The impact of war
With the outbreak of the First World War in 1914, fears arose over how the conflict would affect animals on the home front and funding for the Bristol Dogs and Cats Home. “The disturbed state of Europe and the call to arms has necessarily affected institutions similar to the Dogs’ Home,” says the 1914 report. “We all know that one of the first to love and cherish a pet, especially a dog, is the soldier or a sailor. Notwithstanding the public so liberally contribute to the many calls in connection with the war, the poor animals must not be forgotten.”
As a result of large numbers of men signing up to fight in 1914, the Bristol Dogs and Cats Home chose to “board dogs free of cost for a reasonable time for a local soldier who was on active service and unable to pay for its keep.”
As the war progressed and food sources dwindled, it became increasingly difficult for some parents to feed their families, let alone their pets. “In consequence of the rationing of the general public, a large number of dogs are being cast upon the streets, in many instances not by hard hearted people, but by those who have no food to feed them,” notes the 1917 report. The centre encouraged people to bring their pets to the centre itself, rather than leaving them on the streets to be collected, so that the animals could be cared for right away.
While it was difficult for the centre to make ends meet with the ongoing conflict, it was reported in 1917 that many of the centre’s dogs were being used as mascots for army regiments and on naval warships as a consequence of the government setting up a War Dogs’ School at Shoeburyness in order to train four-legged friends as carriers. A report from 1918 says: “It is gratifying to know that the majority of the dogs that were forwarded from the Bristol Home have given a good account of themselves, and the Institution has been specially thanked by government officials for the great help it has given.”
During the Second World War, the conflict came to the home front in Bristol when the city witnessed a series of bombing raids by the Nazis between 1940 and 1944. Blackouts at night made work at the Bristol Dogs and Cats Home difficult – many of the animals would have been frightened by the sounds of the bombs and aircraft, and the building itself sustained some damage during the raids. However, despite the terror of these bombings, a 1940 report highlighted “the bravery shown by men, women and children in saving dogs and cats in time of great difficulty.”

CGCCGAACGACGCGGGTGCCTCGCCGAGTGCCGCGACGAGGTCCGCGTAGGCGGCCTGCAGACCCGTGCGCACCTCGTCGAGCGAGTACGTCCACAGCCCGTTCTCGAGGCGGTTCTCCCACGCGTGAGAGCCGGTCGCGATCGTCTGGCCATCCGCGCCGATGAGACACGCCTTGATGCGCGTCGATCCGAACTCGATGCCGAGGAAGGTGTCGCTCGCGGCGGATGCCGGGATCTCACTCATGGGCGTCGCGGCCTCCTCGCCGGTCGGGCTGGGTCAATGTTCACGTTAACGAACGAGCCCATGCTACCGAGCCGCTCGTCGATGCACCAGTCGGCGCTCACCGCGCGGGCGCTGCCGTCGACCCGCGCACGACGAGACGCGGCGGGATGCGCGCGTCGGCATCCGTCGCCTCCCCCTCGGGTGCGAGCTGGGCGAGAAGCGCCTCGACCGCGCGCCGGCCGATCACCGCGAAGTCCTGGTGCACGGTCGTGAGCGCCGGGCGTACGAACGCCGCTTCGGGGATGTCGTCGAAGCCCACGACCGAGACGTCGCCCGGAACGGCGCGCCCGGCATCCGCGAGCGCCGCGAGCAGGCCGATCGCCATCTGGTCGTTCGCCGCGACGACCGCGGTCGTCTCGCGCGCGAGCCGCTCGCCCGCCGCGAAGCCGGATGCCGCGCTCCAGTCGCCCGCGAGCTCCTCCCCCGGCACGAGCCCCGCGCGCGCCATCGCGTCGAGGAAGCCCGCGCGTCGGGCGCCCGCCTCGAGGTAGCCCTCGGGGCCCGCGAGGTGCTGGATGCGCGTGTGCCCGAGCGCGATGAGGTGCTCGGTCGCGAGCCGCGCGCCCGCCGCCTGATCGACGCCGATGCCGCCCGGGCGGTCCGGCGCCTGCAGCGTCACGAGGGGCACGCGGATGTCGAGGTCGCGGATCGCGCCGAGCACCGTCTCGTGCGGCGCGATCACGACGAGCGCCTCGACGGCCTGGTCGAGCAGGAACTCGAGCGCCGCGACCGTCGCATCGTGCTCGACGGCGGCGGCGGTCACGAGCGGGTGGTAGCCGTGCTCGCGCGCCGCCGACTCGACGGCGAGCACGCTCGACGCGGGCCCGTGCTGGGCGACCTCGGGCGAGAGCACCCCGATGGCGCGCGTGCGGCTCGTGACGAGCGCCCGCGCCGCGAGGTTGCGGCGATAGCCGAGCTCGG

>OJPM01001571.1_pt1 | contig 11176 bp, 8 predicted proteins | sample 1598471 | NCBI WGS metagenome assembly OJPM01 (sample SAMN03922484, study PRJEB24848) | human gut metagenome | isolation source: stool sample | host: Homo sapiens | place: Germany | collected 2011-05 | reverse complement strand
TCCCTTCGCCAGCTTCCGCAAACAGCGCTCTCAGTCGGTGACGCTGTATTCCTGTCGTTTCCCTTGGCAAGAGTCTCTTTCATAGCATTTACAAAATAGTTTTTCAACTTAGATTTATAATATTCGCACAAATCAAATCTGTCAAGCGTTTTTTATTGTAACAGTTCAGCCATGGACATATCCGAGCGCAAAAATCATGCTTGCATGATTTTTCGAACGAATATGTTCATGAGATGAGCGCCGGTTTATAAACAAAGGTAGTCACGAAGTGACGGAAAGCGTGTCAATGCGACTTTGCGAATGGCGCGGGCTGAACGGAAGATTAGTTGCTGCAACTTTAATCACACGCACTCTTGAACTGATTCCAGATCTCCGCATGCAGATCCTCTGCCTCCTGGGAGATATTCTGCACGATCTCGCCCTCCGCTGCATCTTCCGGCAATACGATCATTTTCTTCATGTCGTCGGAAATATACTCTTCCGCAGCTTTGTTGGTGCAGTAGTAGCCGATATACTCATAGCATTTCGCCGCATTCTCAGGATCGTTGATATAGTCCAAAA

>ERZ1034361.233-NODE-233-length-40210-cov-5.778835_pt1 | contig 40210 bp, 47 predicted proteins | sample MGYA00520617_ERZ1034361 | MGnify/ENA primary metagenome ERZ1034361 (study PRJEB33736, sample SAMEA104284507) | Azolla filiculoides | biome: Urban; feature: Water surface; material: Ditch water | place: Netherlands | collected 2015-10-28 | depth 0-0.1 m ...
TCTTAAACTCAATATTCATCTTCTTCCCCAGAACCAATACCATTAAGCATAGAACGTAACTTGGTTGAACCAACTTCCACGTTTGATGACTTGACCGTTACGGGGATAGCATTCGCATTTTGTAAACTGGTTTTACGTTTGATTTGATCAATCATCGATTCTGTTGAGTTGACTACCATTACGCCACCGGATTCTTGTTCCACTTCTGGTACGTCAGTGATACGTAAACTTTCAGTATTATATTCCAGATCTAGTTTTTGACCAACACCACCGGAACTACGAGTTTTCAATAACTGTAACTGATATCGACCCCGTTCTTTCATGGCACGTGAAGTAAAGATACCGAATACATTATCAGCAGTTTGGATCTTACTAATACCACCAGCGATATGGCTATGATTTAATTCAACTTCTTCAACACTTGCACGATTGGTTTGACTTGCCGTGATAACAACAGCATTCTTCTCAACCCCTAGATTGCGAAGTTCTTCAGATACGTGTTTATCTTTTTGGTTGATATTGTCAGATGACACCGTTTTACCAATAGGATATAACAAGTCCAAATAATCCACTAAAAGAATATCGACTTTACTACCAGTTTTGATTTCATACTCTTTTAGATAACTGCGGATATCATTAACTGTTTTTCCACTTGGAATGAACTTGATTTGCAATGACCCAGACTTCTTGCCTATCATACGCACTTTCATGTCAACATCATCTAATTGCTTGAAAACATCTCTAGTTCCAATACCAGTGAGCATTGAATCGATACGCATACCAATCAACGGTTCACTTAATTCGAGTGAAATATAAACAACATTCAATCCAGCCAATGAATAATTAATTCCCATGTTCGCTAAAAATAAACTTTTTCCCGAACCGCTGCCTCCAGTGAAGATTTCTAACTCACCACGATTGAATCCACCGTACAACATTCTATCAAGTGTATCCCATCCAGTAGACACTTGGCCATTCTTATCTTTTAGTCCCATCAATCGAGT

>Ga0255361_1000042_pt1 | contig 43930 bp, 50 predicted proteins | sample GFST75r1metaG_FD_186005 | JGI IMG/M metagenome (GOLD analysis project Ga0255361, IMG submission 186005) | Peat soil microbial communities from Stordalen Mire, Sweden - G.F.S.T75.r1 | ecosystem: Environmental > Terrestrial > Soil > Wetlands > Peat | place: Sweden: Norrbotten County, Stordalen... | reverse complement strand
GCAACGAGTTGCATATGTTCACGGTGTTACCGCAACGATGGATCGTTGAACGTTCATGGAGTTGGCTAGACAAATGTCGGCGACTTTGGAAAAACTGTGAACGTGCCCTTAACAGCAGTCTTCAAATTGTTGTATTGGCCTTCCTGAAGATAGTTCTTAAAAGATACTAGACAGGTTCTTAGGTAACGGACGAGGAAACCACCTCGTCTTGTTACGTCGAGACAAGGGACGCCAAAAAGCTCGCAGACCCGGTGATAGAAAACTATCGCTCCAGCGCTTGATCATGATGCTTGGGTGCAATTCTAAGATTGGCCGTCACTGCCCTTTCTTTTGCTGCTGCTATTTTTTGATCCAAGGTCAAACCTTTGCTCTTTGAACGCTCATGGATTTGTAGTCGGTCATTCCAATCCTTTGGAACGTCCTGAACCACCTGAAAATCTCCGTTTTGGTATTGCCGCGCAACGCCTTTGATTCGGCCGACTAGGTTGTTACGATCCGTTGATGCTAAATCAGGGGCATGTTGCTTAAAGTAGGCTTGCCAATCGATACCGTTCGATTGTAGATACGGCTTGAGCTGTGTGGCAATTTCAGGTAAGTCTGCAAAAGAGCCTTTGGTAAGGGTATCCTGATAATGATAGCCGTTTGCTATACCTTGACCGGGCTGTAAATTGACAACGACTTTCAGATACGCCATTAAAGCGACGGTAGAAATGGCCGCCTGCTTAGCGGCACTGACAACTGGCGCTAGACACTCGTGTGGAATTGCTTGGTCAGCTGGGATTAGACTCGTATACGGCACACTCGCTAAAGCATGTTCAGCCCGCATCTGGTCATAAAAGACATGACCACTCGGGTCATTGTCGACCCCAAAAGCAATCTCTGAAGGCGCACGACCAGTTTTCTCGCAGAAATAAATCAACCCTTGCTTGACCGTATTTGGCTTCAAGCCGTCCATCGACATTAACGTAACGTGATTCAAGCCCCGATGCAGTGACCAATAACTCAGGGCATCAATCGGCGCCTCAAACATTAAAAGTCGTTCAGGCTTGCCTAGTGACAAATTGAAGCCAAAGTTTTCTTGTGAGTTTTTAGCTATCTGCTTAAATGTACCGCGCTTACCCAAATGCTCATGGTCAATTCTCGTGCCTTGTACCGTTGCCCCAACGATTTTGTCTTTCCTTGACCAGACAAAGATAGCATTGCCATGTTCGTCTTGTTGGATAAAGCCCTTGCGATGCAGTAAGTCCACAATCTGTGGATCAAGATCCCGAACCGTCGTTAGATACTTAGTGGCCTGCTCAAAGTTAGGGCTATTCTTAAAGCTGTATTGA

Innovation and expansion
It was announced in 1954 that the Bristol Dogs and Cats Home was to be administered by the RSPCA, allowing the centre to help more animals in the local area, and by 1965 one report stated that “the Bristol branch has now become one of the leading RSPCA branches in the country.” The centre continued to be at the forefront of providing a high standard of animal care and innovation, and in 1976 four dogs from the centre were specially chosen to be trained as guide dogs.
Following extensive rebuilding and the construction of a new extension in the 1980s, the centre opened a clinic in 1995, meaning more animals could be seen to and treated in emergencies at any time of the day or night. Since then, Bristol Dogs and Cats Home has opened its own charity shop on East Street in Bedminster and established a small animal unit in 2010 for the likes of rabbits, mice and ferrets.
Work did not slow down at all for the centre last year – it re-homed 572 dogs, cats and small animals, performed 1,409 operations, undertook 4,536 consultations and 350 people volunteered their time at the centre. A further 130 years on and the Bristol Dogs and Cats Home continues to come to the rescue and help protect Bristol’s furry friends…
To find out about adopting animals, volunteering or fundraising visit rspca-bristol.org.uk